Godly forgiveness differs from the world’s sense of forgiving. What parent has not commanded their kid, “Tell them you’re sorry”? We are usually satisfied with the mumbled ‘sorry’ from the kid. Godly forgiveness, that which Jesus gives is, off-the-charts different.” C.S. Lewis talks about our right to forgive someone who has done something to us, like stepped on our toe or robbed us. But, you see in the Gospels that Jesus does something different. Jesus, tells someone that they’re forgiven without consulting with those who were injured by the man’s sin. “He unhesitatingly behaved as if He was the party chiefly concerned, the person chiefly offended (Lewis 57).”

Our forgiving others is our attempt to live out Jesus’ ‘law of love’. It is living the example of Christ and a characteristic of the Body of Christ. In Ephesians 4:32, “Be kind to one another, tenderhearted, forgiving one another, as God in Christ forgave you.” Forgiveness is also a virtue for men and women,

“Good sense makes one slow to anger,                                                                                                        and it is his glory to overlook an offense.” Proverbs 19:11

It keeps Satan from gaining a foothold in our lives, (see 2 Corinthians 2:10-11) and as we read in Matthew 6:14-15, it allows for God to forgive us.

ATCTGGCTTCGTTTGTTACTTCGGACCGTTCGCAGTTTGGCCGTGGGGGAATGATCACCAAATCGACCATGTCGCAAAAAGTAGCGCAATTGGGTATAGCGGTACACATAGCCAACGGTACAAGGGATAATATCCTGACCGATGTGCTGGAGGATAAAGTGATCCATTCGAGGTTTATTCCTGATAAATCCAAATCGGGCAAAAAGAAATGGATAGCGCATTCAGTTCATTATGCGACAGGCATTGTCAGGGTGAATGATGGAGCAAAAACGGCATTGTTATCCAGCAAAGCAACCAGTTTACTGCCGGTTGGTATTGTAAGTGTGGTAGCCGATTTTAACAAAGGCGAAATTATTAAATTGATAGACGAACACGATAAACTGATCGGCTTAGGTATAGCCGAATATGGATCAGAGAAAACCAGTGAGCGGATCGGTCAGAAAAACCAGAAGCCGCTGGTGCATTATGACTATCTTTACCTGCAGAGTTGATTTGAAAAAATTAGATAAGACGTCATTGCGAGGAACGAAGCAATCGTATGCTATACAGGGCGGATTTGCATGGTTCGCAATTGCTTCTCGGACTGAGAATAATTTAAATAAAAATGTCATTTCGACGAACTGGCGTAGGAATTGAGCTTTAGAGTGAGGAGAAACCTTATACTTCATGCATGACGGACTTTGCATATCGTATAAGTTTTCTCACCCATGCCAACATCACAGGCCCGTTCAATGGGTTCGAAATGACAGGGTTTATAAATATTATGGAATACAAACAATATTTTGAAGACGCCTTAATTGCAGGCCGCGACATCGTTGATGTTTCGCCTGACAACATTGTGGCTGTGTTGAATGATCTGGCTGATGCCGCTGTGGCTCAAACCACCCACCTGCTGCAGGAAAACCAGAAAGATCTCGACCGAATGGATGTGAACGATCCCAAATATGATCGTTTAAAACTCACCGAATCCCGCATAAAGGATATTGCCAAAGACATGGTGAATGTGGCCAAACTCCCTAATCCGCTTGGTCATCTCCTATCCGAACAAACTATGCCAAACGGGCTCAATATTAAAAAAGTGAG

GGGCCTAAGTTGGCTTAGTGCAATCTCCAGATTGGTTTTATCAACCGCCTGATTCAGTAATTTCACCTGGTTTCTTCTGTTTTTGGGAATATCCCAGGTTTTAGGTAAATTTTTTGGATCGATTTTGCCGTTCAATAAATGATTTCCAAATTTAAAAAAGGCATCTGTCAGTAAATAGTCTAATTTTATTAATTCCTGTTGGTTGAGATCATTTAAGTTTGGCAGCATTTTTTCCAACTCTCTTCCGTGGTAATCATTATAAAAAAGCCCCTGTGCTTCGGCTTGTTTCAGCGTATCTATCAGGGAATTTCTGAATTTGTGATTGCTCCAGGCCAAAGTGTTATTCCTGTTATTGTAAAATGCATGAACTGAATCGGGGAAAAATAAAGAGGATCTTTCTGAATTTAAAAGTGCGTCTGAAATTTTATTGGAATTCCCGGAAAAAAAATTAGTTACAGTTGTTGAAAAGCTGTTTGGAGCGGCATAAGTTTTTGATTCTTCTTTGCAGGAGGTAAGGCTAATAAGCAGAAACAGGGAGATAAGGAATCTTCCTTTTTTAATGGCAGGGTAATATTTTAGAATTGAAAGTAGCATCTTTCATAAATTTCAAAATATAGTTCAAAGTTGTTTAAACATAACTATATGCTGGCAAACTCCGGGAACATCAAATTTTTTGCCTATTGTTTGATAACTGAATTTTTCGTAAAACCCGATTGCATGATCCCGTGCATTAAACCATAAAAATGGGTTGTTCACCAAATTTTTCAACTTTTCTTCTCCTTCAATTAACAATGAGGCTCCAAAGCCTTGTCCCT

What Isn’t Forgiveness

Forgiveness is not easy. To forgive others and the hurt they have brought upon us or others is a journey that takes a lifetime not a 12-step program. C.S. Lewis, writing after World War 2 offered, “

"When you start mathematics, you do not begin with the calculus; you begin with simple addition. In the same way, if we really want (but all depends on really wanting) to learn how to forgive, perhaps we had better start with something easier than the Gestapo. One might start with forgiving one's husband or wife, or parents or children… for something have done or said in the last week. That will probably keep us busy for the moment (Lewis 110).

Dr. Lew Smedes, whom I had at Fuller, reminds us that forgiving involves release, letting go but that we aren’t immediately healed the hurt and/or injury takes time. It doesn’t mean we instantly become best buddies and trust someone who hurt us. Likewise, forgiveness does not overlook the sin. We have a right to expect justice and restitution under the law. It also does not demand an apology (Smedes) (Petersen).